05/06/2020 - Commitments
We celebrate today the World Environment Day (WED). This year’s motto “It’s Time #For Nature” is a global call for biodiversity. With one million animal and plant species facing extinction, the UNEP (United Nations Environment Program) made it one of its major priorities and calls for action by governments, citizens and companies.
Operating in an industry which can possibly have a strong impact on the environment, Vallourec has been working for several years to reduce its footprint in terms of energy consumption, water withdrawal, waste, carbon and much more. When it comes to preserving biodiversity, we, as an industrial stakeholder, also have a role to play and we have been pursuing this approach for several years.
Our strategy to support this urgent call for action is structured around three axes: risk assessment, preventing measures and awareness-raising.
Assessing the risks associated with our business
Appropriate action plans require an accurate risk assessment beforehand. With this in mind, studies have been conducted over the last few years at the main Vallourec sites to verify the absence of impact of our activities on biodiversity.
In 2019, a study was conducted on identifying and measuring the surface area of existing “green areas” at our sites. The study related to managed “green areas” (gardens, lawns, etc.) and areas where local biodiversity was allowed to develop freely.
The findings of this survey conducted by the environment managers at each site are summarized in the graph (here on the right). Excluding the Brazilian forest, which represents a significant portion of the biodiversity areas, “green areas” account for 48% of the surface areas, of which a majority (42%) is earmarked for the development of biodiversity.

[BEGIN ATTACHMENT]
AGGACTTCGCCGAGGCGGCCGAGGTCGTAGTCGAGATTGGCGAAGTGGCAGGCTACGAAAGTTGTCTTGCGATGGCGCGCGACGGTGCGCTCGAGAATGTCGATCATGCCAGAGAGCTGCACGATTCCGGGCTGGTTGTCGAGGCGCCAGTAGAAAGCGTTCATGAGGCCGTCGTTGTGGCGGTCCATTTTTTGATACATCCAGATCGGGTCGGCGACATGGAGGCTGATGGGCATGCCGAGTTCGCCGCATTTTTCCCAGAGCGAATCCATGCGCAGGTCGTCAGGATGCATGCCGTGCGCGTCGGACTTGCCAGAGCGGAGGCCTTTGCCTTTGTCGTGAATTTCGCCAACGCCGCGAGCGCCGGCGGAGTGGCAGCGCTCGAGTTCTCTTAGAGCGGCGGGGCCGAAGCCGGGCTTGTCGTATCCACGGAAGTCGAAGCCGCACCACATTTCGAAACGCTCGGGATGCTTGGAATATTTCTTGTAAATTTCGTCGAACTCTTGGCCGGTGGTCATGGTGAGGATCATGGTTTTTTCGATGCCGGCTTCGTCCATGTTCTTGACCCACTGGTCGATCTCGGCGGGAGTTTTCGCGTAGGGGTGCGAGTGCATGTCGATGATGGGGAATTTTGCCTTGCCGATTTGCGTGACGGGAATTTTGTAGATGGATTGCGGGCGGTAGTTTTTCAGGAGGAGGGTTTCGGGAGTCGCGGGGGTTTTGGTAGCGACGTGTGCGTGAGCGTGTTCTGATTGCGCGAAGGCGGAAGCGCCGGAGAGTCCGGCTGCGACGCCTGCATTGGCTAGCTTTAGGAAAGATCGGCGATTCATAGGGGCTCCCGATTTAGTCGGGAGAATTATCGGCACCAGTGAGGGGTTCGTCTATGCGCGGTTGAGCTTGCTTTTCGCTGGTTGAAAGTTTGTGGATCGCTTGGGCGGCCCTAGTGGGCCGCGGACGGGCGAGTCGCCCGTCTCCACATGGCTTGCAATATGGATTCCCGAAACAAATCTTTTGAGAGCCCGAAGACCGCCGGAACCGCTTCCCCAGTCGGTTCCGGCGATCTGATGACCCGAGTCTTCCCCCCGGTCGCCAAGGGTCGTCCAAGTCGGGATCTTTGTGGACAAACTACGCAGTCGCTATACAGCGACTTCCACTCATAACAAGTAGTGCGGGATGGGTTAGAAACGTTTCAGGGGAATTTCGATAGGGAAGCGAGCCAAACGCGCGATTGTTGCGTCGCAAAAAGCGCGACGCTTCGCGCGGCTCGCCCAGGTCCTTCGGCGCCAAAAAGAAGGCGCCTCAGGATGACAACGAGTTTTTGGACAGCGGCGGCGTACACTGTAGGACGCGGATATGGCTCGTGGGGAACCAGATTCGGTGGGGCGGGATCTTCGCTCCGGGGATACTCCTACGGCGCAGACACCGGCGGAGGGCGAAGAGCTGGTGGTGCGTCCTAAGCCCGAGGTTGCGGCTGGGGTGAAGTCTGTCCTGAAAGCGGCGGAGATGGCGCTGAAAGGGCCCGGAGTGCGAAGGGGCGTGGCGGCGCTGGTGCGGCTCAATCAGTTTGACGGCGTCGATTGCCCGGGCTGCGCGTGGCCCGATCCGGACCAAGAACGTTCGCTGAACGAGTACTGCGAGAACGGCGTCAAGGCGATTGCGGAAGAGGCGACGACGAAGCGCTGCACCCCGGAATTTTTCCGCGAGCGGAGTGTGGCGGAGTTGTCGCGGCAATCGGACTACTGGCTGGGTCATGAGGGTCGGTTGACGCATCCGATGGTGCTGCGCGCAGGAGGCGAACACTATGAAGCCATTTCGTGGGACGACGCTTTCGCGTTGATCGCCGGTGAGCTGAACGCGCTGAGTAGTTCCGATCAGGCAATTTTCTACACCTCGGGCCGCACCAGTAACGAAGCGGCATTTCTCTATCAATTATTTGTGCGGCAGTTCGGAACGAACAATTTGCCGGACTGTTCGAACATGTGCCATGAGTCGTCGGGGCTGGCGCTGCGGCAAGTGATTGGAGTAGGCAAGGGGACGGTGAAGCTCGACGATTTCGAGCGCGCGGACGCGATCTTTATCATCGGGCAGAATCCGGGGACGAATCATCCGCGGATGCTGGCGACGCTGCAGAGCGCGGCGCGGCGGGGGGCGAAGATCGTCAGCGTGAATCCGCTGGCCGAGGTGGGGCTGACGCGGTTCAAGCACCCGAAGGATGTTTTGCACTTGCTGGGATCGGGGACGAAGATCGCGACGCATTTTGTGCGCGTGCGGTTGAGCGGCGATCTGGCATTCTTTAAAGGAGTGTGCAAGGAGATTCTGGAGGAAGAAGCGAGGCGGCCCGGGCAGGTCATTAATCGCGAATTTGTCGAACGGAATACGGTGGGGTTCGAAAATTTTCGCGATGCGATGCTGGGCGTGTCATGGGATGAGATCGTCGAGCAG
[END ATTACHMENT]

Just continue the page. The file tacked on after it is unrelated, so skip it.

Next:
Implementing preventing measures and raising awareness: in Brazil
Measures to preserve biodiversity have been put in place for several years, primarily in Brazil and Indonesia. Species present in these zones have been counted and listed and the awareness of employees (as well as residents adjacent to each site) has been increased.
In Brazil, the Barreiro site, located in the city of Belo Horizonte, runs an environmental education center at the edge of the city. This 20-hectare center includes three ecosystems: the cerrado (savanna), the transitional vegetation, and the mata atlantica (Atlantic forest). In 2019, this site developed an environmental recovery project on 2.4 hectares along the edge of the plant.
The Jeceaba site created a reference center on the “Atlantic forest” over a surface area of 660 hectares, with the goal of replanting this area with approximately 400 native species of the region. A surveillance system for monitoring wildlife has been established. Numerous specimens have been detected, including protected species, which is an indicator of biodiversity and helps protect regional ecosystems.
The Atlantic Forest in South America stretches along the Atlantic coast of the country from the state of Rio Grande do Norte to the state of Rio Grande do Sul and extends further into Argentina’s Misiones Province and Paraguay.
Featuring a high diversity of species and high levels of endemism, the Atlantic Forest has experienced large-scale deforestation. Many species of plants and animals living in the Atlantic Forest might soon become extinct.
In 2019, to celebrate International Biodiversity Day, the Jeceaba environment team produced a photographic collection of the fauna found in the monitored areas, and showing the various species observed in the region. This was presented to the employees at the plant so they could discover more about local biodiversity.